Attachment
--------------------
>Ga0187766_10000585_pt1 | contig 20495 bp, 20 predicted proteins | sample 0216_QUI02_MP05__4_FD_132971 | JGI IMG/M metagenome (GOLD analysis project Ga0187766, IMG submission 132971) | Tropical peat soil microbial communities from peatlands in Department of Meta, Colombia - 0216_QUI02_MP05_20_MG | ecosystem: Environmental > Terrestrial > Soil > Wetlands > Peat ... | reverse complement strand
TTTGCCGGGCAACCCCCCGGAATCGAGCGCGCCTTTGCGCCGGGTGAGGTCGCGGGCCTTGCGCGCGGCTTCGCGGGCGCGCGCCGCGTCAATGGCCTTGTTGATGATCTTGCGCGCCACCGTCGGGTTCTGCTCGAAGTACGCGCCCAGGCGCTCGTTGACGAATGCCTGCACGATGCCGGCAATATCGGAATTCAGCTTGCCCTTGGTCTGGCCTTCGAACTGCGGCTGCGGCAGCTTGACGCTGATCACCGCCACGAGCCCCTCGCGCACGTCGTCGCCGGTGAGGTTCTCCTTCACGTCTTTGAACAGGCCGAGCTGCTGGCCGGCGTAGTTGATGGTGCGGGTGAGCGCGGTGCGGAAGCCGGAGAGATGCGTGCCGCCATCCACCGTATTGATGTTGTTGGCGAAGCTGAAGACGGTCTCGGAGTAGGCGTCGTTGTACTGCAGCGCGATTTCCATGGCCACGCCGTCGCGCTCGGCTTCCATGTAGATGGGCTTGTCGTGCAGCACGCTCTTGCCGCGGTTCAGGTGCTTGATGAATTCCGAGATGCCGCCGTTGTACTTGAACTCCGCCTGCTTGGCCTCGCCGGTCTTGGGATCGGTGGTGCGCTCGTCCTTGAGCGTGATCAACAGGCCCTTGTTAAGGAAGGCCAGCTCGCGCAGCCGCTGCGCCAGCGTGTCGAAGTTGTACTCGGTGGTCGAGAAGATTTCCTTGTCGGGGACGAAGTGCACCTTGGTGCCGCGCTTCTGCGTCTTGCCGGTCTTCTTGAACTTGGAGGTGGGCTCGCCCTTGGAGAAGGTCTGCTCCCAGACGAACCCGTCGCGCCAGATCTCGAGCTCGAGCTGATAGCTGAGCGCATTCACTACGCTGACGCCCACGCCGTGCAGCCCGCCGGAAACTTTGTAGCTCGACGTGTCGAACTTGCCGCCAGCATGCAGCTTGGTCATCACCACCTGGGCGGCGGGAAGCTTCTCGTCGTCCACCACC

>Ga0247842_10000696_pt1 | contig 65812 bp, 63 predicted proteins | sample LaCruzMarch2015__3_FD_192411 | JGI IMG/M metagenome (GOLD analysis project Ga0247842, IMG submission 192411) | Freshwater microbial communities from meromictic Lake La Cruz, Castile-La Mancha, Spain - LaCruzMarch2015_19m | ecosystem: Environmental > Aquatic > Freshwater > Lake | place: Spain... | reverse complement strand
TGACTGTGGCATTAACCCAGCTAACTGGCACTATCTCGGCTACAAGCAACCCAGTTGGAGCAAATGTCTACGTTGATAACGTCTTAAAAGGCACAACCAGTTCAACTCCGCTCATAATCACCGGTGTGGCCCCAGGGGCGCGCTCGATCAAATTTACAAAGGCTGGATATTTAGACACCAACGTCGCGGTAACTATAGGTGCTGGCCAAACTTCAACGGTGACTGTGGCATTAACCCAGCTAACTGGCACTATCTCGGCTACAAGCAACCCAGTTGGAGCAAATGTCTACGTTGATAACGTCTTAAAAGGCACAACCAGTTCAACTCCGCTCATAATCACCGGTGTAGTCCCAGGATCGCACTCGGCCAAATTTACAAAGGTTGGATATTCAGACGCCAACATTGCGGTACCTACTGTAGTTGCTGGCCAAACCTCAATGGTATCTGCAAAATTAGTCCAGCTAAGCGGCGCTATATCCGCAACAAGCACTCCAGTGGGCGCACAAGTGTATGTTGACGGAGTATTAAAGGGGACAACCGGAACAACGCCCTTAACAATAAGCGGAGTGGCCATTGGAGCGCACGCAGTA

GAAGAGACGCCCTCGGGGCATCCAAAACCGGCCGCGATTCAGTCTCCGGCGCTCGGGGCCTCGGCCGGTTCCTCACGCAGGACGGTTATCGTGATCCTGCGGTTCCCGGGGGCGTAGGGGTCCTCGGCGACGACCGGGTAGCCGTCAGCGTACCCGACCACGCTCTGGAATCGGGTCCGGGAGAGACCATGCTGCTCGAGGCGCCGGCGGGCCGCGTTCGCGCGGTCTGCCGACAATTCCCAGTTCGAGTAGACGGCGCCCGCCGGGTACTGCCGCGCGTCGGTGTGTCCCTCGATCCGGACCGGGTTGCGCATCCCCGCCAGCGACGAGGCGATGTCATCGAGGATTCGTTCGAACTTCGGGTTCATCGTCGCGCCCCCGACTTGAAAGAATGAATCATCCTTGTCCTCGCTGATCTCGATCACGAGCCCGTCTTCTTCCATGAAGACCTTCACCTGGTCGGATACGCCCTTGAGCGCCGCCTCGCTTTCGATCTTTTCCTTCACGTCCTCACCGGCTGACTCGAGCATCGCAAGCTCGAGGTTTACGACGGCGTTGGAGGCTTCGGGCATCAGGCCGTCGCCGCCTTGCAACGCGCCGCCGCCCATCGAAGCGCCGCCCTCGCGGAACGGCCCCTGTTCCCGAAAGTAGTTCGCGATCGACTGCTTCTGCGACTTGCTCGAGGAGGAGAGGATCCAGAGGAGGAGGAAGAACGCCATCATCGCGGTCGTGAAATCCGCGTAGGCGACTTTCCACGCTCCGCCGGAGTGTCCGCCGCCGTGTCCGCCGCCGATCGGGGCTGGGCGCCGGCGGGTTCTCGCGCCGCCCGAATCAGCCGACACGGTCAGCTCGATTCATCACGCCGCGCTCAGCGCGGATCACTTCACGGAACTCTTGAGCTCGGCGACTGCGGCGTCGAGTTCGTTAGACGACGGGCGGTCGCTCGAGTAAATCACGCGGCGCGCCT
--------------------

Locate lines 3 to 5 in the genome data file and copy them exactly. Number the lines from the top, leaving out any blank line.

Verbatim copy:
>Ga0247842_10000696_pt1 | contig 65812 bp, 63 predicted proteins | sample LaCruzMarch2015__3_FD_192411 | JGI IMG/M metagenome (GOLD analysis project Ga0247842, IMG submission 192411) | Freshwater microbial communities from meromictic Lake La Cruz, Castile-La Mancha, Spain - LaCruzMarch2015_19m | ecosystem: Environmental > Aquatic > Freshwater > Lake | place: Spain... | reverse complement strand
TGACTGTGGCATTAACCCAGCTAACTGGCACTATCTCGGCTACAAGCAACCCAGTTGGAGCAAATGTCTACGTTGATAACGTCTTAAAAGGCACAACCAGTTCAACTCCGCTCATAATCACCGGTGTGGCCCCAGGGGCGCGCTCGATCAAATTTACAAAGGCTGGATATTTAGACACCAACGTCGCGGTAACTATAGGTGCTGGCCAAACTTCAACGGTGACTGTGGCATTAACCCAGCTAACTGGCACTATCTCGGCTACAAGCAACCCAGTTGGAGCAAATGTCTACGTTGATAACGTCTTAAAAGGCACAACCAGTTCAACTCCGCTCATAATCACCGGTGTAGTCCCAGGATCGCACTCGGCCAAATTTACAAAGGTTGGATATTCAGACGCCAACATTGCGGTACCTACTGTAGTTGCTGGCCAAACCTCAATGGTATCTGCAAAATTAGTCCAGCTAAGCGGCGCTATATCCGCAACAAGCACTCCAGTGGGCGCACAAGTGTATGTTGACGGAGTATTAAAGGGGACAACCGGAACAACGCCCTTAACAATAAGCGGAGTGGCCATTGGAGCGCACGCAGTA

GAAGAGACGCCCTCGGGGCATCCAAAACCGGCCGCGATTCAGTCTCCGGCGCTCGGGGCCTCGGCCGGTTCCTCACGCAGGACGGTTATCGTGATCCTGCGGTTCCCGGGGGCGTAGGGGTCCTCGGCGACGACCGGGTAGCCGTCAGCGTACCCGACCACGCTCTGGAATCGGGTCCGGGAGAGACCATGCTGCTCGAGGCGCCGGCGGGCCGCGTTCGCGCGGTCTGCCGACAATTCCCAGTTCGAGTAGACGGCGCCCGCCGGGTACTGCCGCGCGTCGGTGTGTCCCTCGATCCGGACCGGGTTGCGCATCCCCGCCAGCGACGAGGCGATGTCATCGAGGATTCGTTCGAACTTCGGGTTCATCGTCGCGCCCCCGACTTGAAAGAATGAATCATCCTTGTCCTCGCTGATCTCGATCACGAGCCCGTCTTCTTCCATGAAGACCTTCACCTGGTCGGATACGCCCTTGAGCGCCGCCTCGCTTTCGATCTTTTCCTTCACGTCCTCACCGGCTGACTCGAGCATCGCAAGCTCGAGGTTTACGACGGCGTTGGAGGCTTCGGGCATCAGGCCGTCGCCGCCTTGCAACGCGCCGCCGCCCATCGAAGCGCCGCCCTCGCGGAACGGCCCCTGTTCCCGAAAGTAGTTCGCGATCGACTGCTTCTGCGACTTGCTCGAGGAGGAGAGGATCCAGAGGAGGAGGAAGAACGCCATCATCGCGGTCGTGAAATCCGCGTAGGCGACTTTCCACGCTCCGCCGGAGTGTCCGCCGCCGTGTCCGCCGCCGATCGGGGCTGGGCGCCGGCGGGTTCTCGCGCCGCCCGAATCAGCCGACACGGTCAGCTCGATTCATCACGCCGCGCTCAGCGCGGATCACTTCACGGAACTCTTGAGCTCGGCGACTGCGGCGTCGAGTTCGTTAGACGACGGGCGGTCGCTCGAGTAAATCACGCGGCGCGCCT